December 02, 2012 cinegoer.net
We need films like Mithunam to think, reflect and get ready with a practical strategy for our twilight years. The strategy is plain and simple, to be fit by doing most of the things on our own if not all and maintain a sense of detachedness towards children living away from us. Last but not the least is loving, respecting and savouring every moment of togetherness till you have to leave the world without any regrets. Director Tanikella Bharani in his debut feature film addresses the situation faced by aging parents in a refreshing way. The couple have no time to miss their children and even if they do, they deal with their feelings in a very sensible and a matured manner.
Mithunam is a poignant story of a couple, senior citizens who live for each other in a secluded place filled with the bounties of nature, self sufficient and they are full of happiness and contentment. The man played by SPB grows vegetables, fruits, doubles up as a cobbler, tends to his cattle and does everything necessary to run a home, in the process he orders his wife to cook his favourite dishes. He is obsessed with food and enjoys the smell and the feel of the past; from pounding coffee beans to making filter coffee to dumping a variety of home grown vegetables into the 'dappalam' and serving it from an emptied and hollow pumpkin, Lakshmi does with a trace of fatigue but exudes lot of love through her expressions.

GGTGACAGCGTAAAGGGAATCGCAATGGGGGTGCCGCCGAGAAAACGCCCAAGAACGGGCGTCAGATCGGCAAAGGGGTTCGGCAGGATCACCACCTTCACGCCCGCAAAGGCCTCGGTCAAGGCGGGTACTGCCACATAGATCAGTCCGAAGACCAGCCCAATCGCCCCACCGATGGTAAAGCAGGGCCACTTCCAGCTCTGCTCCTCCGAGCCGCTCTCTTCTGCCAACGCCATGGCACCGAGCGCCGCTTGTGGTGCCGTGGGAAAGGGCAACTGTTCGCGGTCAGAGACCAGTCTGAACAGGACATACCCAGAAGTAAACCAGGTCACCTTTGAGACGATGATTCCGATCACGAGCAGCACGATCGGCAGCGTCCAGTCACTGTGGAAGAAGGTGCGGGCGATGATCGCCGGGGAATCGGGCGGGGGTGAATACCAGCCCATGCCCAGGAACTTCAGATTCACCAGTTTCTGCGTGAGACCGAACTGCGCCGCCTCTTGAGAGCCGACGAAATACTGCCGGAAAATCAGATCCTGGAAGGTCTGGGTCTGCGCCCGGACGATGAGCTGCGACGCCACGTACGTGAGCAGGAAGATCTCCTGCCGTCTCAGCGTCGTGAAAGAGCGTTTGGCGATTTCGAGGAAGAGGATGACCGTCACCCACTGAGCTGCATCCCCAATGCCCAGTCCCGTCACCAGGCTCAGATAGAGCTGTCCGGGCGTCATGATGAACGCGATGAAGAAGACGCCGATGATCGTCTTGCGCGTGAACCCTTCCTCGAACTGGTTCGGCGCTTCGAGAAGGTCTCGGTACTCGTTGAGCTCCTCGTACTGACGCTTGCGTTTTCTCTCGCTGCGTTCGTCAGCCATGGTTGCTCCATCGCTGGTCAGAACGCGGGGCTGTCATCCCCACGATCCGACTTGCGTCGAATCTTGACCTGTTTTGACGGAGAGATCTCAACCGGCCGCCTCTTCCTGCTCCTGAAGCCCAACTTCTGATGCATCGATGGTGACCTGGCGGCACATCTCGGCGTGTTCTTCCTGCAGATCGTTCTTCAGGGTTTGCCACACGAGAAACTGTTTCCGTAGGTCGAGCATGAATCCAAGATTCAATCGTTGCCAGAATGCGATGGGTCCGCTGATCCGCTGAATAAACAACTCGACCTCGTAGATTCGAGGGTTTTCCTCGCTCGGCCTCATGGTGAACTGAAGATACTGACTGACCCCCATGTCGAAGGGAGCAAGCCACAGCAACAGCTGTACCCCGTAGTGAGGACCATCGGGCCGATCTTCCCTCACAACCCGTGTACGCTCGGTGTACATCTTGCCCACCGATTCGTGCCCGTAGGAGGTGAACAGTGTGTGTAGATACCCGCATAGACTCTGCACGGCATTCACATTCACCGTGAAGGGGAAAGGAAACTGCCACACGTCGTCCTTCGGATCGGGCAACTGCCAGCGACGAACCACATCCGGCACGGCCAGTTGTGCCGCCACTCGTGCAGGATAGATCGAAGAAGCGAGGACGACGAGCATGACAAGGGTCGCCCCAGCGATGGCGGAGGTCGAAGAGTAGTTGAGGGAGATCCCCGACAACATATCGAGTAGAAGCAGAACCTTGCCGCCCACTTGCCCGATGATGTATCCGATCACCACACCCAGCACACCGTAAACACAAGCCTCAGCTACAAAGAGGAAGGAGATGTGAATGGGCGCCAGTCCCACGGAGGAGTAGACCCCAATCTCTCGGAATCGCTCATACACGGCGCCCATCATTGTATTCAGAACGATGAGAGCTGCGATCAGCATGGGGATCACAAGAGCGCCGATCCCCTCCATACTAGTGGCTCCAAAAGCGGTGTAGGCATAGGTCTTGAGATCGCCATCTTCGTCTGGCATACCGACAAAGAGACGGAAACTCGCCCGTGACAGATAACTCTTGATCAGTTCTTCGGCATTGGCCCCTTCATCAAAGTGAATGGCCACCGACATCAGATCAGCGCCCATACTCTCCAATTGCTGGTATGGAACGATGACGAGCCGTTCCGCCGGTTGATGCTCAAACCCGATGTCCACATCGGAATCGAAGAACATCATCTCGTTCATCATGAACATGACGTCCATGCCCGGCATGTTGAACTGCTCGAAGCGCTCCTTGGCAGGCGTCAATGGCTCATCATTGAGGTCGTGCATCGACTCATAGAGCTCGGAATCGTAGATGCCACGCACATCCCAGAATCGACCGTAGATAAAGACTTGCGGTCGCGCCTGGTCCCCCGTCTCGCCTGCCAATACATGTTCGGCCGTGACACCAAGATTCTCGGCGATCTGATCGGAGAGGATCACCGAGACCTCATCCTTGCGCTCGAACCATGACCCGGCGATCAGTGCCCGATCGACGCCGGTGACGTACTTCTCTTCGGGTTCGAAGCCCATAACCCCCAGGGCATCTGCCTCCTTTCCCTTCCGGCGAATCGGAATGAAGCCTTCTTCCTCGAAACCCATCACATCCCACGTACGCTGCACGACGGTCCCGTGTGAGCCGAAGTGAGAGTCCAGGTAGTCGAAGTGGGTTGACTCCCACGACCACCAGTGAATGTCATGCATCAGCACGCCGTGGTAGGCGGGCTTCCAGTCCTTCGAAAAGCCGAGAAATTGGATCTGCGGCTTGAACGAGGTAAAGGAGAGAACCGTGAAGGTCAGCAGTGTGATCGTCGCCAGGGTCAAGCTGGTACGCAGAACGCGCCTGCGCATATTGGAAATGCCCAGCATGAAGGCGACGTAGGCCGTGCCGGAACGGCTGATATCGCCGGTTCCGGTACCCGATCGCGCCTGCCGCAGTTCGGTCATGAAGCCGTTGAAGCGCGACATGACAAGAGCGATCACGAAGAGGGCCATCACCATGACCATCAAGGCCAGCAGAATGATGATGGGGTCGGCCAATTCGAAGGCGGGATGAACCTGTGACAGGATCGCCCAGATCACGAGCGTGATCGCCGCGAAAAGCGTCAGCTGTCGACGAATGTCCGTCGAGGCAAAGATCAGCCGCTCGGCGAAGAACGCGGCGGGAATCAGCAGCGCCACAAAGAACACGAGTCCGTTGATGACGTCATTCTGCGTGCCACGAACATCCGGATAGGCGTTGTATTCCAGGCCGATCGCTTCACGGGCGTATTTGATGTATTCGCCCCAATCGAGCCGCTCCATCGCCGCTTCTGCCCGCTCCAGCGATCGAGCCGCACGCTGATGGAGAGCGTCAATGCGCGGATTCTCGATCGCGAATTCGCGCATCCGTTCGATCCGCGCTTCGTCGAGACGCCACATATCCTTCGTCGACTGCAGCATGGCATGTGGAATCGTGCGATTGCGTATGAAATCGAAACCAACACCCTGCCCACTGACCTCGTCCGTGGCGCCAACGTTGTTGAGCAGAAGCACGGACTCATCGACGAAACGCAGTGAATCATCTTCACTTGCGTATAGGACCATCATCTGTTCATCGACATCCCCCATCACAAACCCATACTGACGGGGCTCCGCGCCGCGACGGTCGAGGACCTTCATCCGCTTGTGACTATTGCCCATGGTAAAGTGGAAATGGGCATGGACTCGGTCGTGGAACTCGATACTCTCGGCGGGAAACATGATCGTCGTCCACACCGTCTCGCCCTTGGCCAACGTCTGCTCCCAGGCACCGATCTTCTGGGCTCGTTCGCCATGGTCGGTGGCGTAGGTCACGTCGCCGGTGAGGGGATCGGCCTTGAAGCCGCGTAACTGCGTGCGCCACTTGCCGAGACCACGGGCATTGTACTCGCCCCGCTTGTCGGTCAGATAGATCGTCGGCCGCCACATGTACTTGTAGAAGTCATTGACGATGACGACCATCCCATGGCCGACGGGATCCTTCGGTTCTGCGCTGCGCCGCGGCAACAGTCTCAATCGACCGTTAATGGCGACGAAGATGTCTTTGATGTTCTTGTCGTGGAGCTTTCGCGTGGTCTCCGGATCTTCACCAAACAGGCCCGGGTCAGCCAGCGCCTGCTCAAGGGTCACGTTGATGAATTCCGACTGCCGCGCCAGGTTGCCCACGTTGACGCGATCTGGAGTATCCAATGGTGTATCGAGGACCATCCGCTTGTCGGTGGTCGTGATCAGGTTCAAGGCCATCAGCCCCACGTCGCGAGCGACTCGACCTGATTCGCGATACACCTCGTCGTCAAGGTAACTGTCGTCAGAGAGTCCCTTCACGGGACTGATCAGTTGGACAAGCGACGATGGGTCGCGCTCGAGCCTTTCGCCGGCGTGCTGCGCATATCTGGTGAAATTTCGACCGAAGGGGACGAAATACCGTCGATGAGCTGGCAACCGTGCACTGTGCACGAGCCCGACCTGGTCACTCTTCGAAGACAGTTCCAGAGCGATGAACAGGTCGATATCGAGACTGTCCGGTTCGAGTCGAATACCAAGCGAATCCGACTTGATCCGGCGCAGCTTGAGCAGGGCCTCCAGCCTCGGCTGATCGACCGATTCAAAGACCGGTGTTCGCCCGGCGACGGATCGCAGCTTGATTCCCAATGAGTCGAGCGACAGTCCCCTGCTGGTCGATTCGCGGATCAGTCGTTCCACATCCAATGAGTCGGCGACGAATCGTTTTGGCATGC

This is perhaps the only Telugu film that makes you fall in love with vegetables and will make you crave for a farm house. The vegetables are organic, the relationships and feelings pure. Whether SPB looks at a bottle guard affectionately and tends to the cattle like his child, his work is brilliant. The batter with which Lakshmi makes a Pesarattu sprinkled with onions and green chillies is textured with dollop of emotional ghee but her child-like anger melts it all over it in no time. She sulks, plays, teases, admonishes, argues, fights and cries for being confined to the kitchen and spending rest of her life cooking for him.
The director takes a lot of care to make sure that the story doesn't turn overtly sentimental even when the children from the US don't turn up as promised, but the last few minutes and exactly one sentence from Lakshmi in the drama tugs at your heart-strings. It makes every married woman feel the same as her. Another scene has the husband telling his wife to go slow on her excitement when her son invites her to the US, he tells her that they want her there to babysit while they go to work.
Mithunam focuses on companionship during the last phase in life, that husband and wife relationship gets stronger as years go by and that happiness lies in not expecting anything from children. In every home there are parents feeling insecure as they grow old, they are faced with a dilemma about asking their children to return for them but at the same time they do not want to jeopardise their career. Mithunam is a difficult yet an utopian situation but the two hour drama drives sense both into parents and also children.